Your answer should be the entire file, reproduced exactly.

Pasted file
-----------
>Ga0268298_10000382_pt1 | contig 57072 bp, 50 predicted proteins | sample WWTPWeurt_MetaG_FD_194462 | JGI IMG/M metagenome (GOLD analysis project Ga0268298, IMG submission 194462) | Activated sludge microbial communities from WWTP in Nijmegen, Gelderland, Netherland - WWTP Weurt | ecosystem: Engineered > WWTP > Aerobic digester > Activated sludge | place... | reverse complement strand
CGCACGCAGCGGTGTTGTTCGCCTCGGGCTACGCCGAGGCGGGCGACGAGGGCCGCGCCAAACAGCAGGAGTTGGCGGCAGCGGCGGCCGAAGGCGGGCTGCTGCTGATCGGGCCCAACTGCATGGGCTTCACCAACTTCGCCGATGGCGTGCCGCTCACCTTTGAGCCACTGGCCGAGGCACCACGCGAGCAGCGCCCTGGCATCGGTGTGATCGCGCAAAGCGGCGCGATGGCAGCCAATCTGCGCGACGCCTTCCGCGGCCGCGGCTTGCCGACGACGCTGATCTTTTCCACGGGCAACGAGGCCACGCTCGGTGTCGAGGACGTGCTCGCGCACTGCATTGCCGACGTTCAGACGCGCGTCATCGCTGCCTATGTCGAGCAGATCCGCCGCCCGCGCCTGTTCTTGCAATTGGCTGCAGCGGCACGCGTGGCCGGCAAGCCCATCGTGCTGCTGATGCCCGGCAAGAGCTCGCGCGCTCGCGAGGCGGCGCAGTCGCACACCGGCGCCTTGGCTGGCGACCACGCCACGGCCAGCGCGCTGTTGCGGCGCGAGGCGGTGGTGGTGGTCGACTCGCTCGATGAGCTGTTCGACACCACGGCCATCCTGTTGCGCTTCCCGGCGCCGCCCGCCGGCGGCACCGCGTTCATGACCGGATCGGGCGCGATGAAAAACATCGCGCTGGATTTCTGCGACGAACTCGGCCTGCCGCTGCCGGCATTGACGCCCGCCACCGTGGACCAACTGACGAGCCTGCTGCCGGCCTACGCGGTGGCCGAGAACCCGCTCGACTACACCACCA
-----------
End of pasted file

>Ga0268298_10000382_pt1 | contig 57072 bp, 50 predicted proteins | sample WWTPWeurt_MetaG_FD_194462 | JGI IMG/M metagenome (GOLD analysis project Ga0268298, IMG submission 194462) | Activated sludge microbial communities from WWTP in Nijmegen, Gelderland, Netherland - WWTP Weurt | ecosystem: Engineered > WWTP > Aerobic digester > Activated sludge | place... | reverse complement strand
CGCACGCAGCGGTGTTGTTCGCCTCGGGCTACGCCGAGGCGGGCGACGAGGGCCGCGCCAAACAGCAGGAGTTGGCGGCAGCGGCGGCCGAAGGCGGGCTGCTGCTGATCGGGCCCAACTGCATGGGCTTCACCAACTTCGCCGATGGCGTGCCGCTCACCTTTGAGCCACTGGCCGAGGCACCACGCGAGCAGCGCCCTGGCATCGGTGTGATCGCGCAAAGCGGCGCGATGGCAGCCAATCTGCGCGACGCCTTCCGCGGCCGCGGCTTGCCGACGACGCTGATCTTTTCCACGGGCAACGAGGCCACGCTCGGTGTCGAGGACGTGCTCGCGCACTGCATTGCCGACGTTCAGACGCGCGTCATCGCTGCCTATGTCGAGCAGATCCGCCGCCCGCGCCTGTTCTTGCAATTGGCTGCAGCGGCACGCGTGGCCGGCAAGCCCATCGTGCTGCTGATGCCCGGCAAGAGCTCGCGCGCTCGCGAGGCGGCGCAGTCGCACACCGGCGCCTTGGCTGGCGACCACGCCACGGCCAGCGCGCTGTTGCGGCGCGAGGCGGTGGTGGTGGTCGACTCGCTCGATGAGCTGTTCGACACCACGGCCATCCTGTTGCGCTTCCCGGCGCCGCCCGCCGGCGGCACCGCGTTCATGACCGGATCGGGCGCGATGAAAAACATCGCGCTGGATTTCTGCGACGAACTCGGCCTGCCGCTGCCGGCATTGACGCCCGCCACCGTGGACCAACTGACGAGCCTGCTGCCGGCCTACGCGGTGGCCGAGAACCCGCTCGACTACACCACCA